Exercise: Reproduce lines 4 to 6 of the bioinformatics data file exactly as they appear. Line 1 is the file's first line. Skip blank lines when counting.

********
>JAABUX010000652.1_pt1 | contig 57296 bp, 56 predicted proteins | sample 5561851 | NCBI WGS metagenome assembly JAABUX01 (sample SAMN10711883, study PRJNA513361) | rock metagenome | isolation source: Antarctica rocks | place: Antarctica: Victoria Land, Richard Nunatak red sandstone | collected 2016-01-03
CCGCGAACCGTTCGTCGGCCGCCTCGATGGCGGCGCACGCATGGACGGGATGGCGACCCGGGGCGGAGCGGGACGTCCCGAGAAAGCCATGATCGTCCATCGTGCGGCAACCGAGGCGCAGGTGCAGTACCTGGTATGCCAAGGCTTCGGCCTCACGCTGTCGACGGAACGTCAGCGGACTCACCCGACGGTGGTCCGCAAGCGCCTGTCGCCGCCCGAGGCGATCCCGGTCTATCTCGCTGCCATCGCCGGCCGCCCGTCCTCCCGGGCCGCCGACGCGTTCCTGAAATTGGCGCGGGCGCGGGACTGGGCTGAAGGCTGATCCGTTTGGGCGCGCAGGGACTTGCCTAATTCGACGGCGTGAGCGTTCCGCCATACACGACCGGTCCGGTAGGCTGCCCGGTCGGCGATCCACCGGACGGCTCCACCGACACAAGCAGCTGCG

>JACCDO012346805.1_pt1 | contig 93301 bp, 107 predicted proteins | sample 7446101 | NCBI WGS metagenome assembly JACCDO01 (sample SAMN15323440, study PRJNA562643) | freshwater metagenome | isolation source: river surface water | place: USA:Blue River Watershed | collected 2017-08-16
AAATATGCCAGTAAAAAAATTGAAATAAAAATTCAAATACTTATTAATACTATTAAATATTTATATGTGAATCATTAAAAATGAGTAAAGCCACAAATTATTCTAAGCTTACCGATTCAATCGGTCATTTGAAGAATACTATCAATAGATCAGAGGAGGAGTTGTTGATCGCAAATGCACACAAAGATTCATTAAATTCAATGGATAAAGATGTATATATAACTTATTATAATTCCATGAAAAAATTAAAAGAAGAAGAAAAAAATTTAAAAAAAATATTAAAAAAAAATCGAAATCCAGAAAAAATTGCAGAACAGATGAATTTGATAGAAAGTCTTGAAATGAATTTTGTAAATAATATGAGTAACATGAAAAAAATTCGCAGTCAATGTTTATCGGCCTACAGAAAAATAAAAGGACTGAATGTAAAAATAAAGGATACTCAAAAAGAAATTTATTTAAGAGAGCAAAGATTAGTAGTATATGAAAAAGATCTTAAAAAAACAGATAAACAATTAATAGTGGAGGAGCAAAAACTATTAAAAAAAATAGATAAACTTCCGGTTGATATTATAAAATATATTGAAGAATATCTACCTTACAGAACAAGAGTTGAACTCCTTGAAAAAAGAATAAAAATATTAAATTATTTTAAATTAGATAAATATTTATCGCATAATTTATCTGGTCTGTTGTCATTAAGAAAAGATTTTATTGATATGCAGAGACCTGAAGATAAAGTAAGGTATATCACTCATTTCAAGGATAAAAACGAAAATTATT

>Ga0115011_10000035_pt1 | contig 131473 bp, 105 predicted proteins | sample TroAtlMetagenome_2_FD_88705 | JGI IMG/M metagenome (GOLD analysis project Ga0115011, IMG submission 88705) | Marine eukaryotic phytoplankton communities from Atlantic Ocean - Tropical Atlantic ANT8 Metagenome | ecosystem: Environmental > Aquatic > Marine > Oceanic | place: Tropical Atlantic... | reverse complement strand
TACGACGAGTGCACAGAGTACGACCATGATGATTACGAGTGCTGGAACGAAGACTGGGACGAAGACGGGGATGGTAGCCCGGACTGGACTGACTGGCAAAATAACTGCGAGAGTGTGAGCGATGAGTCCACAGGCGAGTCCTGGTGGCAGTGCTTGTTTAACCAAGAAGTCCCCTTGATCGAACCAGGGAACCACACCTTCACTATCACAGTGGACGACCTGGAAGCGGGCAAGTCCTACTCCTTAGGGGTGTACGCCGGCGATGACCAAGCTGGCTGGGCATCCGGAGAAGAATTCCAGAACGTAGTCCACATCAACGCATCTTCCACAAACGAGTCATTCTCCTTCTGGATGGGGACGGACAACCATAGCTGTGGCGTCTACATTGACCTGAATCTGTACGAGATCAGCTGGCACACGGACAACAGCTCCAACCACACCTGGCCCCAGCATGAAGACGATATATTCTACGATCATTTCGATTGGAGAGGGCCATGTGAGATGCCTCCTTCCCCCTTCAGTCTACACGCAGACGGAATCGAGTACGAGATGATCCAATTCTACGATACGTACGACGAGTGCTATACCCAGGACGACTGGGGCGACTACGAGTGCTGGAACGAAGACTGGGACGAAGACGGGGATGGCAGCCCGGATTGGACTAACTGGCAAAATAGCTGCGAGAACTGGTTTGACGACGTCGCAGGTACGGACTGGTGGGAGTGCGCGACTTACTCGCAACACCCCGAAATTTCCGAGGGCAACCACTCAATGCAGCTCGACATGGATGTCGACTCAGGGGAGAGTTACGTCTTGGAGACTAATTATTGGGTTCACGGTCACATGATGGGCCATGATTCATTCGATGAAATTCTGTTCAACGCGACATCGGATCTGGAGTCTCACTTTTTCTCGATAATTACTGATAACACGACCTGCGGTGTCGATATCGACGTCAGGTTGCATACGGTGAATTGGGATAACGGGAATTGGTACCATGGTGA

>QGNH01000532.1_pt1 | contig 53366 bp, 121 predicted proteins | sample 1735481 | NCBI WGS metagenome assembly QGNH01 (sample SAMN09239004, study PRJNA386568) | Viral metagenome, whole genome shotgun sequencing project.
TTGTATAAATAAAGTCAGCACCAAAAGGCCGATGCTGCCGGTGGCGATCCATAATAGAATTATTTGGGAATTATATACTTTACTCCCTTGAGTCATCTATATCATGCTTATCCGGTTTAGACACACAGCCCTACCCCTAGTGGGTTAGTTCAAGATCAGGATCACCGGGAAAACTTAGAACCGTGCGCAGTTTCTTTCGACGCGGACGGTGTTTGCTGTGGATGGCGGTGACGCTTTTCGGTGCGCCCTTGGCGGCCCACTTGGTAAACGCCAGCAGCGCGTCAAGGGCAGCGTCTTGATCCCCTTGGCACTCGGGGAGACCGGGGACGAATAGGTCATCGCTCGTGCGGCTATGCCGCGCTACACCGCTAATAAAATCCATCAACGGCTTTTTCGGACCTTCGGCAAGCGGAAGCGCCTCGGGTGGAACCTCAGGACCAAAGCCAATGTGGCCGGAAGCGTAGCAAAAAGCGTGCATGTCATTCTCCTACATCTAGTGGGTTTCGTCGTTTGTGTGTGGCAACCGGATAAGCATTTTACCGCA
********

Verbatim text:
AAATATGCCAGTAAAAAAATTGAAATAAAAATTCAAATACTTATTAATACTATTAAATATTTATATGTGAATCATTAAAAATGAGTAAAGCCACAAATTATTCTAAGCTTACCGATTCAATCGGTCATTTGAAGAATACTATCAATAGATCAGAGGAGGAGTTGTTGATCGCAAATGCACACAAAGATTCATTAAATTCAATGGATAAAGATGTATATATAACTTATTATAATTCCATGAAAAAATTAAAAGAAGAAGAAAAAAATTTAAAAAAAATATTAAAAAAAAATCGAAATCCAGAAAAAATTGCAGAACAGATGAATTTGATAGAAAGTCTTGAAATGAATTTTGTAAATAATATGAGTAACATGAAAAAAATTCGCAGTCAATGTTTATCGGCCTACAGAAAAATAAAAGGACTGAATGTAAAAATAAAGGATACTCAAAAAGAAATTTATTTAAGAGAGCAAAGATTAGTAGTATATGAAAAAGATCTTAAAAAAACAGATAAACAATTAATAGTGGAGGAGCAAAAACTATTAAAAAAAATAGATAAACTTCCGGTTGATATTATAAAATATATTGAAGAATATCTACCTTACAGAACAAGAGTTGAACTCCTTGAAAAAAGAATAAAAATATTAAATTATTTTAAATTAGATAAATATTTATCGCATAATTTATCTGGTCTGTTGTCATTAAGAAAAGATTTTATTGATATGCAGAGACCTGAAGATAAAGTAAGGTATATCACTCATTTCAAGGATAAAAACGAAAATTATT

>Ga0115011_10000035_pt1 | contig 131473 bp, 105 predicted proteins | sample TroAtlMetagenome_2_FD_88705 | JGI IMG/M metagenome (GOLD analysis project Ga0115011, IMG submission 88705) | Marine eukaryotic phytoplankton communities from Atlantic Ocean - Tropical Atlantic ANT8 Metagenome | ecosystem: Environmental > Aquatic > Marine > Oceanic | place: Tropical Atlantic... | reverse complement strand
TACGACGAGTGCACAGAGTACGACCATGATGATTACGAGTGCTGGAACGAAGACTGGGACGAAGACGGGGATGGTAGCCCGGACTGGACTGACTGGCAAAATAACTGCGAGAGTGTGAGCGATGAGTCCACAGGCGAGTCCTGGTGGCAGTGCTTGTTTAACCAAGAAGTCCCCTTGATCGAACCAGGGAACCACACCTTCACTATCACAGTGGACGACCTGGAAGCGGGCAAGTCCTACTCCTTAGGGGTGTACGCCGGCGATGACCAAGCTGGCTGGGCATCCGGAGAAGAATTCCAGAACGTAGTCCACATCAACGCATCTTCCACAAACGAGTCATTCTCCTTCTGGATGGGGACGGACAACCATAGCTGTGGCGTCTACATTGACCTGAATCTGTACGAGATCAGCTGGCACACGGACAACAGCTCCAACCACACCTGGCCCCAGCATGAAGACGATATATTCTACGATCATTTCGATTGGAGAGGGCCATGTGAGATGCCTCCTTCCCCCTTCAGTCTACACGCAGACGGAATCGAGTACGAGATGATCCAATTCTACGATACGTACGACGAGTGCTATACCCAGGACGACTGGGGCGACTACGAGTGCTGGAACGAAGACTGGGACGAAGACGGGGATGGCAGCCCGGATTGGACTAACTGGCAAAATAGCTGCGAGAACTGGTTTGACGACGTCGCAGGTACGGACTGGTGGGAGTGCGCGACTTACTCGCAACACCCCGAAATTTCCGAGGGCAACCACTCAATGCAGCTCGACATGGATGTCGACTCAGGGGAGAGTTACGTCTTGGAGACTAATTATTGGGTTCACGGTCACATGATGGGCCATGATTCATTCGATGAAATTCTGTTCAACGCGACATCGGATCTGGAGTCTCACTTTTTCTCGATAATTACTGATAACACGACCTGCGGTGTCGATATCGACGTCAGGTTGCATACGGTGAATTGGGATAACGGGAATTGGTACCATGGTGA